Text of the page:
Seeing her concern for the families of the farmers and her ability to lead in managing and maintaining the communal garden, the farmers in the association, which is now active again, elected her as the president.

Under her term of leadership, it was decided by the body that the income of their produce shall be used to invest on a fish-pond business. Today, the association is raising its income for the said investment.

Estrella says that the RRP-CCAM has not only helped her and the farmers and their families through temporary employment, but it has also strengthened their association become active in community works, and their community to become resilient during disasters.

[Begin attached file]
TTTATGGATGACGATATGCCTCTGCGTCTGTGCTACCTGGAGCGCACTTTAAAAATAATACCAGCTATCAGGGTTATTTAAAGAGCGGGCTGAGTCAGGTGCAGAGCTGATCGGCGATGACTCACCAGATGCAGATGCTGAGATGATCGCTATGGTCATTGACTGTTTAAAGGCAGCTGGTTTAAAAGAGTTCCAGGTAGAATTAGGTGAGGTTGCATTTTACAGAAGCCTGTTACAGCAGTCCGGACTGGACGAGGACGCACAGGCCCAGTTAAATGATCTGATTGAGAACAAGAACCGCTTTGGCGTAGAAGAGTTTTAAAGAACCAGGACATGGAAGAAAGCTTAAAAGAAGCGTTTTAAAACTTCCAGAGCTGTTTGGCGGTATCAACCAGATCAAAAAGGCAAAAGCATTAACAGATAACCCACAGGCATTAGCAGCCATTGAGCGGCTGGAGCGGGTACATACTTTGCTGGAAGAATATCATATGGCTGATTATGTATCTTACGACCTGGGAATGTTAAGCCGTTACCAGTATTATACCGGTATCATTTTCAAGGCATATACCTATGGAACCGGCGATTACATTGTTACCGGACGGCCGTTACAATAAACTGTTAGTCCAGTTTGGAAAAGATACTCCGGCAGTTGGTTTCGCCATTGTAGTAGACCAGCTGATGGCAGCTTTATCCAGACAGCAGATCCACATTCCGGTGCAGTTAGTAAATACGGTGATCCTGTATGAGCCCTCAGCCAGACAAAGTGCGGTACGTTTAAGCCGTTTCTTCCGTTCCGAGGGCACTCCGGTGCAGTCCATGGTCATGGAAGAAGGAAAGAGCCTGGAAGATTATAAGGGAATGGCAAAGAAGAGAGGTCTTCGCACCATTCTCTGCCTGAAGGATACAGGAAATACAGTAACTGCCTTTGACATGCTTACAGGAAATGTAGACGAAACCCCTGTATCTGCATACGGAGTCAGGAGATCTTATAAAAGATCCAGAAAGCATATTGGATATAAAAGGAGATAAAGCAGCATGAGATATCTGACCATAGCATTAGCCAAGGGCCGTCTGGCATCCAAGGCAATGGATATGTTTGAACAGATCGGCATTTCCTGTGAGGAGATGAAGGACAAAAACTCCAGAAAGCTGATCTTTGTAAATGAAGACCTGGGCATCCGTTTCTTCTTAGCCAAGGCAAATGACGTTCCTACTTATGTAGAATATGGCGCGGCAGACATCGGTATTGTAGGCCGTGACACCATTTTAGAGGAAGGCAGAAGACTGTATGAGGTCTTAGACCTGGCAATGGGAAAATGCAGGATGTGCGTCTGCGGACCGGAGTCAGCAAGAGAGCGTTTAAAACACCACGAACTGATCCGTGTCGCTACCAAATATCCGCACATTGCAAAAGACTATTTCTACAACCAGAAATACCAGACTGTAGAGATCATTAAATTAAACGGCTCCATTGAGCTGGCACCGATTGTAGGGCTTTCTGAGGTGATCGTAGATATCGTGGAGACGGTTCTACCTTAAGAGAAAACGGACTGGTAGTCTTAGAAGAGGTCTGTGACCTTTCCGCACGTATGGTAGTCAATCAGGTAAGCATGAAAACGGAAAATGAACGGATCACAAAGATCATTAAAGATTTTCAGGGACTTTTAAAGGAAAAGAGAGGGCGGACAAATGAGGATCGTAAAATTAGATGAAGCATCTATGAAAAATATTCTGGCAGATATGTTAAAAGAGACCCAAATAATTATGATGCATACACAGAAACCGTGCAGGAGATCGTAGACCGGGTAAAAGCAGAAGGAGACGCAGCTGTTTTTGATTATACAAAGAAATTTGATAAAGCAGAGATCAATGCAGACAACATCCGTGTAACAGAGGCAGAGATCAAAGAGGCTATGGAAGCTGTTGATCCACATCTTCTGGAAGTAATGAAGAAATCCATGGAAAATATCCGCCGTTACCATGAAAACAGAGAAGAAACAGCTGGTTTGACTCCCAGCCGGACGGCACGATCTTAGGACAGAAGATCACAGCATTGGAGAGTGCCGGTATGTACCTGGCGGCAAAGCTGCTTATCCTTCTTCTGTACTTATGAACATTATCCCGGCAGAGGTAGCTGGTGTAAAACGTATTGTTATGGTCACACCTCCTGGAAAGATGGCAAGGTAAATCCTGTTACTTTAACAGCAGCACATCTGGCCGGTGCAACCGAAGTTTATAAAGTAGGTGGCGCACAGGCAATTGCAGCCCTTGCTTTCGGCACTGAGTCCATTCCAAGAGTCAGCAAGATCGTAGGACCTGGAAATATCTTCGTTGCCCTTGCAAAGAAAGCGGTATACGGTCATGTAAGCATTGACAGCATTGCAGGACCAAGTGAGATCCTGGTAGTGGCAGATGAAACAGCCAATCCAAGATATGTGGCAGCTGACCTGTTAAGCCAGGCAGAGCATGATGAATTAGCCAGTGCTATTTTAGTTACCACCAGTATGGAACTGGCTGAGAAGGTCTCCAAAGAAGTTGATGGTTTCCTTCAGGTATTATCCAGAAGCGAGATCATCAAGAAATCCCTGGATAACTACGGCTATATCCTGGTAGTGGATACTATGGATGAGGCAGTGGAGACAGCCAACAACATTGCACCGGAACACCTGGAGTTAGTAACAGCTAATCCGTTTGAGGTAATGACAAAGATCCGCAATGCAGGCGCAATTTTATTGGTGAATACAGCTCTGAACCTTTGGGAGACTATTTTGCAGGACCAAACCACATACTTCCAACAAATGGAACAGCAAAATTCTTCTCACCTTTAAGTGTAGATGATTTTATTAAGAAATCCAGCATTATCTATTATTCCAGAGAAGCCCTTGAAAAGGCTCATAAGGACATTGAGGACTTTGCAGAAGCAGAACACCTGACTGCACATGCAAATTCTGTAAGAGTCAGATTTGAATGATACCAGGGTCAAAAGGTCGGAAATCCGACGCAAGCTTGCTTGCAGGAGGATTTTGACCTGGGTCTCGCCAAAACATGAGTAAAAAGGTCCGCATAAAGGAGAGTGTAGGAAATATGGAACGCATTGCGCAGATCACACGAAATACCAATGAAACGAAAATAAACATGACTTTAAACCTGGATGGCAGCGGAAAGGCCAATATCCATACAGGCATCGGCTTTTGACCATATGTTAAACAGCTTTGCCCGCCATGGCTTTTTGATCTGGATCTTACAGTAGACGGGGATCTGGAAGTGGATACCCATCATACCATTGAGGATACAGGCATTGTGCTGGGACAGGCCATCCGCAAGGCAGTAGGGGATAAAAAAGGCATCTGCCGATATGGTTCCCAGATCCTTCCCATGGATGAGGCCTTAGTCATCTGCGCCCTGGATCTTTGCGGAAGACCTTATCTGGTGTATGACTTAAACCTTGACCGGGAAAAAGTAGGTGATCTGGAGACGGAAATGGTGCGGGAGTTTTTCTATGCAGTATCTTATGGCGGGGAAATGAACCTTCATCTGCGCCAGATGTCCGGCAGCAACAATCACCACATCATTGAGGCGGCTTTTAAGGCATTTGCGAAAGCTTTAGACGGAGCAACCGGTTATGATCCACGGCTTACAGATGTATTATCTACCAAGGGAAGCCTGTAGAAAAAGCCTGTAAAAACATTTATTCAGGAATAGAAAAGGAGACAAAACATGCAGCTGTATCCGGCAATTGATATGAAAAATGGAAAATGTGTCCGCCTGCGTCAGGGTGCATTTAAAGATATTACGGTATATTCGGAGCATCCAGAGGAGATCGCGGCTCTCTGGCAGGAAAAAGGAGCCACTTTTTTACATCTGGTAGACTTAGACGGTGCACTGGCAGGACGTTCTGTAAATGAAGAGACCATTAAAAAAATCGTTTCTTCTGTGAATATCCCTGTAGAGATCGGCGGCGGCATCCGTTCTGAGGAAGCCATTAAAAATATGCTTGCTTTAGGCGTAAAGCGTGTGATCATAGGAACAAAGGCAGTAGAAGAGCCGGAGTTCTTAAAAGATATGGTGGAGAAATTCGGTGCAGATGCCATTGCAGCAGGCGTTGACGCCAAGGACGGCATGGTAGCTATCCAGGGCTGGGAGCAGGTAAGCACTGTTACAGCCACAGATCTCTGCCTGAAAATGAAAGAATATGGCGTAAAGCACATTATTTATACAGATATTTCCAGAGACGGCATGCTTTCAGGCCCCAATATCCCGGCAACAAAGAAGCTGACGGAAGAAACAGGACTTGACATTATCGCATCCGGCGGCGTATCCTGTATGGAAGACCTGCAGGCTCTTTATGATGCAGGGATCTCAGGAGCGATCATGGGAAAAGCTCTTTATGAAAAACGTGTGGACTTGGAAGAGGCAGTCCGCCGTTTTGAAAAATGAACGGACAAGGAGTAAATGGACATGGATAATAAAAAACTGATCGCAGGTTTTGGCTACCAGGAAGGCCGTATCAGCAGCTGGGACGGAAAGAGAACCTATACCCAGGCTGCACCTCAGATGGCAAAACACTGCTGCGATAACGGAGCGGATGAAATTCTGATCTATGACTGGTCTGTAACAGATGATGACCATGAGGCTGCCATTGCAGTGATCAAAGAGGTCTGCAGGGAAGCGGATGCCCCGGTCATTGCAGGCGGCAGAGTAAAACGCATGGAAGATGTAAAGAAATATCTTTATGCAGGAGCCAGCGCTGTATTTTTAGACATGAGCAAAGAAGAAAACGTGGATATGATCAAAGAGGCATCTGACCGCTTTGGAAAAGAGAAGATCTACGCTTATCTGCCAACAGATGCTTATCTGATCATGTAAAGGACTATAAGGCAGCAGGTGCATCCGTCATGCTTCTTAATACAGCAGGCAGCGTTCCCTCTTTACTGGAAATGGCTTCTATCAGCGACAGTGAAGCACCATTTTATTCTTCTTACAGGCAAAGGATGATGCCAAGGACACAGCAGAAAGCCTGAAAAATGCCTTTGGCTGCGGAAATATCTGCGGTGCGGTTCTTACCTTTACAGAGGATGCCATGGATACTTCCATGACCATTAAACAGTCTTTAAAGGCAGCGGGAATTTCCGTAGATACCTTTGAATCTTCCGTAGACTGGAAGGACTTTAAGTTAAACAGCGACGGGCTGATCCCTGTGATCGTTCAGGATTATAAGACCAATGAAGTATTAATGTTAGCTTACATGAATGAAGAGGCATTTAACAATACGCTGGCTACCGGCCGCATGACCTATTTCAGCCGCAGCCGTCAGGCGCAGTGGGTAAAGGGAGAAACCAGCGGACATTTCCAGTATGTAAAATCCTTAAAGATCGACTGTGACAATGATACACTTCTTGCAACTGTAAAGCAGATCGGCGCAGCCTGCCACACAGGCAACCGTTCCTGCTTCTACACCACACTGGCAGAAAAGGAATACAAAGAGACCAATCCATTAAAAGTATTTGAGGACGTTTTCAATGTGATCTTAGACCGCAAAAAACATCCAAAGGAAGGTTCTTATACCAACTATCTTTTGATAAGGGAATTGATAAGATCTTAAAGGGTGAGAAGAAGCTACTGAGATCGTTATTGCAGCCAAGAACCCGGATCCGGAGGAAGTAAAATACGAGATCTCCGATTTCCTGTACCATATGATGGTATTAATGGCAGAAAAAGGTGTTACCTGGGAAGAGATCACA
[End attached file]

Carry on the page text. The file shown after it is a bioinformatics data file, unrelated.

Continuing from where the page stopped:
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A Woman of Faith

Maricar shares that maybe its God’s way of employing her in a social welfare agency because she has been provided with right intervention to address her pressing situation and she herself underwent psychosocial therapy where she finds total relief. 

Each person may have a story to tell about life, but it is not usual for a woman to share her own personal story in public especially when it talks about family relationships. 

Maricar (not her real name), 45 years old, was married for seventeen years and was blessed with a beautiful daughter who is now nineteen years old.  She once wished of a happy marriage but her dream was a despair.